Thursday, November 10, 2005

"Despite the relative silence, the Jewish community remains wary."

The above sentence refers to which of the following conflicts/eras:

a) The Dreyfus Affair.
b) Germany in the early 1930's
c) The U.S. post-9/11
d) The riots in France, currently underway
e) The Spanish Inquisition

Nobody, of course, would expect the answer to be "e."* The answer might be "f) all of the above," but I have not included that as an option. No, the answer is, in fact, "d) The riots in France, currently underway." An advisor to CRIF is quoted as saying, "We are concerned as Frenchmen, and we are a little more concerned as Jews."

The "JTA" and "Jewish Week" websites (and the CRIF site, which is in French) are filled with all sorts of information about the French Jewish response to the riots--and to life in France in general--including this: "About 3,000 Jews move from France to Israel each year, one of the highest rates of Jewish immigration from any single country." Is this true? Starting in what year?

The JTA piece on how relieved French Jews who've made aliyah are to be out of France includes a quote from "[Lionel] Levi, sipping a Perrier in the Netanya sunshine." Also quoted is "Claude Ben David, who made aliyah with his wife and children 14 years ago and now owns Chez Claude, a Netanya falafel** restaurant." So maybe it's easier to be French-Israeli than Jewish-French?

So the riots are not specifically anti-Semitic. While the rioters are of the same background as those who have been committing anti-Semitic acts in France, and while the riots are being referred to as a French intifada, Jews are not currently the target. French Jews by and large made a point of saying the Dreyfus Affair, too, was a French problem and not a Jewish one, despite the obvious anti-Semitic motivation behind Dreyfus's conviction and the still more obviously anti-Semitic outbursts--demonstrations, cartoons, etc.--that were such a huge part of the Affair. But does that mean that French Jews ought to move to Israel at the slightest hint of possible future anti-Semitism? How much danger is too much? Jews who cry, "anti-Semitism!" at anything and everything--see Seinfeld's "Uncle Leo"--get no sympathy. But if French Jews are scared, even if their fears eventually prove irrational, they can only be expected to act on how they feel. I would like to see all French people stay in France and work things out amongst themselves, and see only those French people with a Zionistic passion moving to Israel, but the world is not my personal social experiment, so those who wish to leave should leave.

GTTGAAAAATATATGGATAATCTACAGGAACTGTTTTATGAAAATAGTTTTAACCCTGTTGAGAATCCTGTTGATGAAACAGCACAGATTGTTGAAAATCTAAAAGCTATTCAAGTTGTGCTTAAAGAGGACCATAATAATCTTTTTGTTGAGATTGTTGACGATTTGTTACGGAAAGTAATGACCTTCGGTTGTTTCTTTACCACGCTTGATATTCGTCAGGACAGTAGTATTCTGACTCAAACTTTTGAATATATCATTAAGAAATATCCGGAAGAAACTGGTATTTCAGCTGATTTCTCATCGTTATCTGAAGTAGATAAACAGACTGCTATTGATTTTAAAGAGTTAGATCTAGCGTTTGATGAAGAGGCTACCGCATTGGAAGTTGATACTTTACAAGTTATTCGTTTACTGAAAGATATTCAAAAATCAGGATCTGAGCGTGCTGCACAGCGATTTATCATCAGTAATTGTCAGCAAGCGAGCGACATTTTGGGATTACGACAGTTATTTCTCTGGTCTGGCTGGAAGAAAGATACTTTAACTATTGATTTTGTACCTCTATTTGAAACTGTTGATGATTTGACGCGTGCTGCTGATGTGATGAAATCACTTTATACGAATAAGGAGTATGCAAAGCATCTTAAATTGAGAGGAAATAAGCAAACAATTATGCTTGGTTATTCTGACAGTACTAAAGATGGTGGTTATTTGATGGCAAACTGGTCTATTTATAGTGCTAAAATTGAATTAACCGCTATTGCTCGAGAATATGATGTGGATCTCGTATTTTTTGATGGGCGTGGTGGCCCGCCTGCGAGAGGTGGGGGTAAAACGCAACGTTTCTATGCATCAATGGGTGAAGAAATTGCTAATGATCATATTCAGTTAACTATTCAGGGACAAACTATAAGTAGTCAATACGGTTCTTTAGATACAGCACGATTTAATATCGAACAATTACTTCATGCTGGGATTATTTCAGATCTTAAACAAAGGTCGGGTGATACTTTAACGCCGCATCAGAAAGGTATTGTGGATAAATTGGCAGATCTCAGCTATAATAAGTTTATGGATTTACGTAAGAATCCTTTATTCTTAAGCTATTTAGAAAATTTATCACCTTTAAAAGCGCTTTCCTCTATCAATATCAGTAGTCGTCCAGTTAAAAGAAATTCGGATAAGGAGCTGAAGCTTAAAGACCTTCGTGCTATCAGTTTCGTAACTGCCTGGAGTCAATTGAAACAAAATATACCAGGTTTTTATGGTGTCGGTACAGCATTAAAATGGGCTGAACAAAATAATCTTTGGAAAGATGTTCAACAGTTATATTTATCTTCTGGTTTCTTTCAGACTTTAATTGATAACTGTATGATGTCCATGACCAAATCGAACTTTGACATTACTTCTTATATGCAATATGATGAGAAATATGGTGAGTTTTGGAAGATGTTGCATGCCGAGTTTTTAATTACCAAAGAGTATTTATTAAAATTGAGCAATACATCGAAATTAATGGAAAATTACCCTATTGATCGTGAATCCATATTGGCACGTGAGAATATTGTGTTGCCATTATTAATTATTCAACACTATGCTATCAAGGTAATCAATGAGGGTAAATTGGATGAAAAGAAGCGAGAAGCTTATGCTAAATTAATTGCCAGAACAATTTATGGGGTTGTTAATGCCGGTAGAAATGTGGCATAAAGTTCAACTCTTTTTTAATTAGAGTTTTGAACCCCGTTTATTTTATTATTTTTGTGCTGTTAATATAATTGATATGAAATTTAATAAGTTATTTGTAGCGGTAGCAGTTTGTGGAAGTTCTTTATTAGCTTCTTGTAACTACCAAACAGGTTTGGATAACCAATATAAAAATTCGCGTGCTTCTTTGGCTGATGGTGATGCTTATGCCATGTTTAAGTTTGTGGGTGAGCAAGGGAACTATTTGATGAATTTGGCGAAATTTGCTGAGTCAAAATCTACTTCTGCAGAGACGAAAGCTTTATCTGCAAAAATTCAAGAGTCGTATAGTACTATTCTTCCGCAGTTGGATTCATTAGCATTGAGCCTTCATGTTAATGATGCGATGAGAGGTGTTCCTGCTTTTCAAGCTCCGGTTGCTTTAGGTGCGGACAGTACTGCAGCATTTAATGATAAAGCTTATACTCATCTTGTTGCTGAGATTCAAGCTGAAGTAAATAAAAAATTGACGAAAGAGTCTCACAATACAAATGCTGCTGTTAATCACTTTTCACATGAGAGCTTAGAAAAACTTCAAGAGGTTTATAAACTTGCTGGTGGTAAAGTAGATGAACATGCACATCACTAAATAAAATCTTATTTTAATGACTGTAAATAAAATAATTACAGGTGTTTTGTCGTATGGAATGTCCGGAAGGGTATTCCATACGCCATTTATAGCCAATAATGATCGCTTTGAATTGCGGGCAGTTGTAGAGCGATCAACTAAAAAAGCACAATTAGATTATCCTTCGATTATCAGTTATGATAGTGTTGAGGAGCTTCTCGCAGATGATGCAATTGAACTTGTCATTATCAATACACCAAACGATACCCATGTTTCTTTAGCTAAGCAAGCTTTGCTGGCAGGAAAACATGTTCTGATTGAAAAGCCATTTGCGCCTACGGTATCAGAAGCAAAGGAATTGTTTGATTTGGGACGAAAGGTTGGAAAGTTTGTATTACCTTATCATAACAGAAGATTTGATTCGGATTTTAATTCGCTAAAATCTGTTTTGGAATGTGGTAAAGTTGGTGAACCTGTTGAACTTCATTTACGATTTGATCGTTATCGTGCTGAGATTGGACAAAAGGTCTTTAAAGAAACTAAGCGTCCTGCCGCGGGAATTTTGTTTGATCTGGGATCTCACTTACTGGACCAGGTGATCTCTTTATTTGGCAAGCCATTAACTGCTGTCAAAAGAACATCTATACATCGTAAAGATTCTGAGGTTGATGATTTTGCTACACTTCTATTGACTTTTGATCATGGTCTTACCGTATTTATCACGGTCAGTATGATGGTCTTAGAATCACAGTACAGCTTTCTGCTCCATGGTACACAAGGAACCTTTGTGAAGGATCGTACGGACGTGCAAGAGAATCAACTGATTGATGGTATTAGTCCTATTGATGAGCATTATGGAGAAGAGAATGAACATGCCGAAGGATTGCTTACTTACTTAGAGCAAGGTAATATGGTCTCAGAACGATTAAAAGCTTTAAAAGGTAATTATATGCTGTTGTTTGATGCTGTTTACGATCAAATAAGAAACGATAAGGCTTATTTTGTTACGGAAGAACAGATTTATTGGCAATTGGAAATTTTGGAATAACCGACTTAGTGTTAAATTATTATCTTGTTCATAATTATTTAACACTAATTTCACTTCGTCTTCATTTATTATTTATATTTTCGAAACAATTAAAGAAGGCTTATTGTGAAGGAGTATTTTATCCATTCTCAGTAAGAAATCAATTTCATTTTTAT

*Apologies to Monty Python.
**I have eaten falafel twice today. At lunch, I asked a man working at the falafel place (who, it should be noted, very much resembled the kibbutz guy who was supposed to have taken Fran's virginity on "The Nanny") if they had forks and his answer was, "ken." Does this mean that I look Israeli or that the man at the falafel place understands but does not speak English? Discuss. At dinner, I did not order falafel, but accompanied Sam and Molly to Taim, where they ordered falafel and I ordered zatar bread and something that was supposed to be eggplant but was in fact tomato sauce. But then they brought over samples of their falafel, which were all mine, given that I was the only one of us stupid enough to have not ordered falafel in the first place. Sooo much falafel. Too much? Most likely. I must issue a fatwa against my own future falafel consumption. I am not qualified to do this? Hey, if a rabbi is qualified to declare Taim not only kosher but also vegan, then anyone can do anything. It's America, isn't that the point?


Alex B. said...

A lot of French Jews move to Montréal as well, where there's a historically well-established and well-integrated Jewish community in a French-speaking environment.

Phoebe said...

That's interesting--any idea about the numbers?

Anonymous said...

The French Jewish establishment used to get very annoyed when American Jewish groups would make statements about anti-semitism in France that they (the French Jews) considered to be too strident. But Their policy of softly, softly doesn't seem to be working very well either.

Alex B. said...

I wouldn't know. The Québec government doesn't keep numbers as to the religion of the immigrants who move here. I would tend to think that Montréal gets less French Jews than Israel does.

I do know, however, from a Radio-Canada report, that the face of the Jewish community in Montréal is changing and becoming more French-speaking and religious, as recent Sephardic immigrants from France and North Africa tend to have more children and be more religious than the English-speaking Ashkenazim who established here a long time ago.

The Québec government is actively seeking potential immigrants in France because, well, they speak French and integrate their new society fairly easily. I would tend to think that, if the situation doesn't get any better for Jews in France, a lot of them will be considering moving here.